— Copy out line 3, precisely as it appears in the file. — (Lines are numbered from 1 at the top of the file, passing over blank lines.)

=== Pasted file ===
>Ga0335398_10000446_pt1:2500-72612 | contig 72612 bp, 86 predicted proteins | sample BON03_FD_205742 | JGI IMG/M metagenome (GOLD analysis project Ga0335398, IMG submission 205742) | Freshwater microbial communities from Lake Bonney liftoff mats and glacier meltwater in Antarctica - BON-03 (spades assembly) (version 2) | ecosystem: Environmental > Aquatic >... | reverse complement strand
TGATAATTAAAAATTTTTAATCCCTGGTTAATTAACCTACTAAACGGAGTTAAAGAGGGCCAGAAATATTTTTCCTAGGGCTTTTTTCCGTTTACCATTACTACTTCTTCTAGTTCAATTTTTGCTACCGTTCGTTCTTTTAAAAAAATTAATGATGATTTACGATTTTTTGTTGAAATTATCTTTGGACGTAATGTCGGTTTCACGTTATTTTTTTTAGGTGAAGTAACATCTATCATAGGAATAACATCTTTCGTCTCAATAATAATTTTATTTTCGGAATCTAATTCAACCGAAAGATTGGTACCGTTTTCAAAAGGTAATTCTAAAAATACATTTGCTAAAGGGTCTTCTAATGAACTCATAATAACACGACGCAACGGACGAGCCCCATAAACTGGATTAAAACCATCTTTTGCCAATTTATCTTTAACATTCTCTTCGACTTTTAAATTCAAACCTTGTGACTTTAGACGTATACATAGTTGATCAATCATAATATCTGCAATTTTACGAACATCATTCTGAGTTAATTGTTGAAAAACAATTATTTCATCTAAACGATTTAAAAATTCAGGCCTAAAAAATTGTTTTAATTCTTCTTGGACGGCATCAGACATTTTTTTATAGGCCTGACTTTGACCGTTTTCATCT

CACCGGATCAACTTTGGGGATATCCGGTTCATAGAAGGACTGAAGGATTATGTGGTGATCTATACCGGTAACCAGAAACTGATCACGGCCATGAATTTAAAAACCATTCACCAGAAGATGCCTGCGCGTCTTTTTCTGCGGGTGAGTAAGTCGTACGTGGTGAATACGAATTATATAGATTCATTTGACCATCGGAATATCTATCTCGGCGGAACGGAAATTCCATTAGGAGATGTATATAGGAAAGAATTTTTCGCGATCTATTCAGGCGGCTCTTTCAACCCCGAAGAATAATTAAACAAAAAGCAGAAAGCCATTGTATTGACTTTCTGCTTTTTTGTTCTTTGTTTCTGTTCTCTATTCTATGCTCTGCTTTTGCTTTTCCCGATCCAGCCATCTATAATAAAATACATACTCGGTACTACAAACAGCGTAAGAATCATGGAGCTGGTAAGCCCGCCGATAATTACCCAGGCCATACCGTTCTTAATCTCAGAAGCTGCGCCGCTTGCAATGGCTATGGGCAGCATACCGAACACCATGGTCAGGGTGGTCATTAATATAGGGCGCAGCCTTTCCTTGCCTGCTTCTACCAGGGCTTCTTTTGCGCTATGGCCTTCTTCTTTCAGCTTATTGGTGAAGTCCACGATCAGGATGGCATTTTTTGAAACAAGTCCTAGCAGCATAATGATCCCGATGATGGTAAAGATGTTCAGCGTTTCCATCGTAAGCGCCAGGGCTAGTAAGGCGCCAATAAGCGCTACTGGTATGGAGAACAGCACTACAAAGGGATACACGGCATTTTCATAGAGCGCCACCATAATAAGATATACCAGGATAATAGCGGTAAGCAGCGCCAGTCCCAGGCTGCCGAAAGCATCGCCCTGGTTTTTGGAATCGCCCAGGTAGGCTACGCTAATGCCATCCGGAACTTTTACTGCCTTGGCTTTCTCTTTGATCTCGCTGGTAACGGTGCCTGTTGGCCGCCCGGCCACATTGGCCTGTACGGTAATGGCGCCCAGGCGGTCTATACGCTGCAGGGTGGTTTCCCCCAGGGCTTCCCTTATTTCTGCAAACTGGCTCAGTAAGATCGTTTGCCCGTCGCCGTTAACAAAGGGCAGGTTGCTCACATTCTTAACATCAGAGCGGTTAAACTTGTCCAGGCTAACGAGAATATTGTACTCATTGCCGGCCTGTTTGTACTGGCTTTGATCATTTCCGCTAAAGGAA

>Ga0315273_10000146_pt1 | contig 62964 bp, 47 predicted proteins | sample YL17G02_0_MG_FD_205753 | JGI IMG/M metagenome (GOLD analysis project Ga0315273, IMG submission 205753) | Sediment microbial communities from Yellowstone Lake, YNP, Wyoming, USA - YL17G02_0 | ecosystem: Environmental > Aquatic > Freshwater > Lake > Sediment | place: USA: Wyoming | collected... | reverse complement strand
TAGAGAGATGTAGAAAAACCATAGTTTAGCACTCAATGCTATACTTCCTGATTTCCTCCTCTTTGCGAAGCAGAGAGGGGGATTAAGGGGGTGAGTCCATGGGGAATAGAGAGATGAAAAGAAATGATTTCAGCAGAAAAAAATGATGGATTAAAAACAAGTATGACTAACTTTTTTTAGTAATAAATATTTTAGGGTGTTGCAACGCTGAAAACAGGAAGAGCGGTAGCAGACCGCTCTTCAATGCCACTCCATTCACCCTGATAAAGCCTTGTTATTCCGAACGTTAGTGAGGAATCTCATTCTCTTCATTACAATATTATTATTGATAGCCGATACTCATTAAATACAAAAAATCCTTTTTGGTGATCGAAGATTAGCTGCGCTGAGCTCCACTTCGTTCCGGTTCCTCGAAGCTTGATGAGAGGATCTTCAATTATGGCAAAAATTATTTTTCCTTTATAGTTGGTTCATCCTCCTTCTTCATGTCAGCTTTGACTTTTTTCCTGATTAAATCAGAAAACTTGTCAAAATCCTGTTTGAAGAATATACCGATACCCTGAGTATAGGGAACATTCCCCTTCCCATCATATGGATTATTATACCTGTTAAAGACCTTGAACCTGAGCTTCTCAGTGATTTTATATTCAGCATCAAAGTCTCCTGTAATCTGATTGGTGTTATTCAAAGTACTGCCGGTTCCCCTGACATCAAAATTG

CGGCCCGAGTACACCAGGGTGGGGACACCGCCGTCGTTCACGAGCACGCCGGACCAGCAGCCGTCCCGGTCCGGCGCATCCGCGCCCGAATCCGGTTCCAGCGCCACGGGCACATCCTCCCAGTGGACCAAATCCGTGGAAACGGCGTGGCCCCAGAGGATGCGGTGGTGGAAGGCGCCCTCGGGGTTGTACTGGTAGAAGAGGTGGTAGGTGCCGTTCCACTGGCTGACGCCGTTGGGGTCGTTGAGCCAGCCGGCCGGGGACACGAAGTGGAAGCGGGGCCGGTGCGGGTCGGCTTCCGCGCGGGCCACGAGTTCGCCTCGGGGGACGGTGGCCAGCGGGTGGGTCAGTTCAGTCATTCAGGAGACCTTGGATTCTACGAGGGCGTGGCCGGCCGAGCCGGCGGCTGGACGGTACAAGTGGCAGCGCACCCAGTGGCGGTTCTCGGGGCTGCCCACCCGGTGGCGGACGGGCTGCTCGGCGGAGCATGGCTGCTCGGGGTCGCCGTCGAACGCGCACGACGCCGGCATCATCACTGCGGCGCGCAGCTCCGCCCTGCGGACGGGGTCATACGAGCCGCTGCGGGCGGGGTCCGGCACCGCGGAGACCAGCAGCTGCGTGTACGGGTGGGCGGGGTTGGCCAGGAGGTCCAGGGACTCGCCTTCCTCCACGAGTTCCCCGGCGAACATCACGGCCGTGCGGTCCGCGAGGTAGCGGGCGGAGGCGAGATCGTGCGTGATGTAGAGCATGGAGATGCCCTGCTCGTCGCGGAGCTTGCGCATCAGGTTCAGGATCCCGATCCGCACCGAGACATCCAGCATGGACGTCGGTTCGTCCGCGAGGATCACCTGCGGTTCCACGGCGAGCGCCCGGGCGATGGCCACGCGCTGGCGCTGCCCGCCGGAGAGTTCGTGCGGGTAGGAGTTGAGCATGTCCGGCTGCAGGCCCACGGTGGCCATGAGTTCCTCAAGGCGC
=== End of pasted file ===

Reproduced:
CACCGGATCAACTTTGGGGATATCCGGTTCATAGAAGGACTGAAGGATTATGTGGTGATCTATACCGGTAACCAGAAACTGATCACGGCCATGAATTTAAAAACCATTCACCAGAAGATGCCTGCGCGTCTTTTTCTGCGGGTGAGTAAGTCGTACGTGGTGAATACGAATTATATAGATTCATTTGACCATCGGAATATCTATCTCGGCGGAACGGAAATTCCATTAGGAGATGTATATAGGAAAGAATTTTTCGCGATCTATTCAGGCGGCTCTTTCAACCCCGAAGAATAATTAAACAAAAAGCAGAAAGCCATTGTATTGACTTTCTGCTTTTTTGTTCTTTGTTTCTGTTCTCTATTCTATGCTCTGCTTTTGCTTTTCCCGATCCAGCCATCTATAATAAAATACATACTCGGTACTACAAACAGCGTAAGAATCATGGAGCTGGTAAGCCCGCCGATAATTACCCAGGCCATACCGTTCTTAATCTCAGAAGCTGCGCCGCTTGCAATGGCTATGGGCAGCATACCGAACACCATGGTCAGGGTGGTCATTAATATAGGGCGCAGCCTTTCCTTGCCTGCTTCTACCAGGGCTTCTTTTGCGCTATGGCCTTCTTCTTTCAGCTTATTGGTGAAGTCCACGATCAGGATGGCATTTTTTGAAACAAGTCCTAGCAGCATAATGATCCCGATGATGGTAAAGATGTTCAGCGTTTCCATCGTAAGCGCCAGGGCTAGTAAGGCGCCAATAAGCGCTACTGGTATGGAGAACAGCACTACAAAGGGATACACGGCATTTTCATAGAGCGCCACCATAATAAGATATACCAGGATAATAGCGGTAAGCAGCGCCAGTCCCAGGCTGCCGAAAGCATCGCCCTGGTTTTTGGAATCGCCCAGGTAGGCTACGCTAATGCCATCCGGAACTTTTACTGCCTTGGCTTTCTCTTTGATCTCGCTGGTAACGGTGCCTGTTGGCCGCCCGGCCACATTGGCCTGTACGGTAATGGCGCCCAGGCGGTCTATACGCTGCAGGGTGGTTTCCCCCAGGGCTTCCCTTATTTCTGCAAACTGGCTCAGTAAGATCGTTTGCCCGTCGCCGTTAACAAAGGGCAGGTTGCTCACATTCTTAACATCAGAGCGGTTAAACTTGTCCAGGCTAACGAGAATATTGTACTCATTGCCGGCCTGTTTGTACTGGCTTTGATCATTTCCGCTAAAGGAA